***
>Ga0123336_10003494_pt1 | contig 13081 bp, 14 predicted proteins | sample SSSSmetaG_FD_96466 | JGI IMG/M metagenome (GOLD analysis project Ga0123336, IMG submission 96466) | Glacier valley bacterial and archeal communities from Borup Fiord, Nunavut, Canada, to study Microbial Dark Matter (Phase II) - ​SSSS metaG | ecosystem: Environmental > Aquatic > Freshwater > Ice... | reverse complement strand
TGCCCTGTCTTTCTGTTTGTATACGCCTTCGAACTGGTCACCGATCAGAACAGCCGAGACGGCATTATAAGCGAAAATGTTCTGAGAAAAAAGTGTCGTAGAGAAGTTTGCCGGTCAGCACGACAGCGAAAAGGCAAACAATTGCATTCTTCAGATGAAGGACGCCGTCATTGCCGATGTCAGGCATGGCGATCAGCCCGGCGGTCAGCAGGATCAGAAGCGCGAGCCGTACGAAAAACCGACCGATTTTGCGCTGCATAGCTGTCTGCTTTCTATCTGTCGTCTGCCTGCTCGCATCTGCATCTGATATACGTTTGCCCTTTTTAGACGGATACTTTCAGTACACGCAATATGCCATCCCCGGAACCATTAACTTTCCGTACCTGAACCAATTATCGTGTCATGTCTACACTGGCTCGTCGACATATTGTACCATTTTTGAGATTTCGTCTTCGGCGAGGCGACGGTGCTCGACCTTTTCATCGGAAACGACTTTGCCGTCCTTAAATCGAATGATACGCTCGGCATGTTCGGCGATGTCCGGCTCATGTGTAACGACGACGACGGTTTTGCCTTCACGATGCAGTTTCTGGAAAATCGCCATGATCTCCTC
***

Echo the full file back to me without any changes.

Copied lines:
>Ga0123336_10003494_pt1 | contig 13081 bp, 14 predicted proteins | sample SSSSmetaG_FD_96466 | JGI IMG/M metagenome (GOLD analysis project Ga0123336, IMG submission 96466) | Glacier valley bacterial and archeal communities from Borup Fiord, Nunavut, Canada, to study Microbial Dark Matter (Phase II) - ​SSSS metaG | ecosystem: Environmental > Aquatic > Freshwater > Ice... | reverse complement strand
TGCCCTGTCTTTCTGTTTGTATACGCCTTCGAACTGGTCACCGATCAGAACAGCCGAGACGGCATTATAAGCGAAAATGTTCTGAGAAAAAAGTGTCGTAGAGAAGTTTGCCGGTCAGCACGACAGCGAAAAGGCAAACAATTGCATTCTTCAGATGAAGGACGCCGTCATTGCCGATGTCAGGCATGGCGATCAGCCCGGCGGTCAGCAGGATCAGAAGCGCGAGCCGTACGAAAAACCGACCGATTTTGCGCTGCATAGCTGTCTGCTTTCTATCTGTCGTCTGCCTGCTCGCATCTGCATCTGATATACGTTTGCCCTTTTTAGACGGATACTTTCAGTACACGCAATATGCCATCCCCGGAACCATTAACTTTCCGTACCTGAACCAATTATCGTGTCATGTCTACACTGGCTCGTCGACATATTGTACCATTTTTGAGATTTCGTCTTCGGCGAGGCGACGGTGCTCGACCTTTTCATCGGAAACGACTTTGCCGTCCTTAAATCGAATGATACGCTCGGCATGTTCGGCGATGTCCGGCTCATGTGTAACGACGACGACGGTTTTGCCTTCACGATGCAGTTTCTGGAAAATCGCCATGATCTCCTC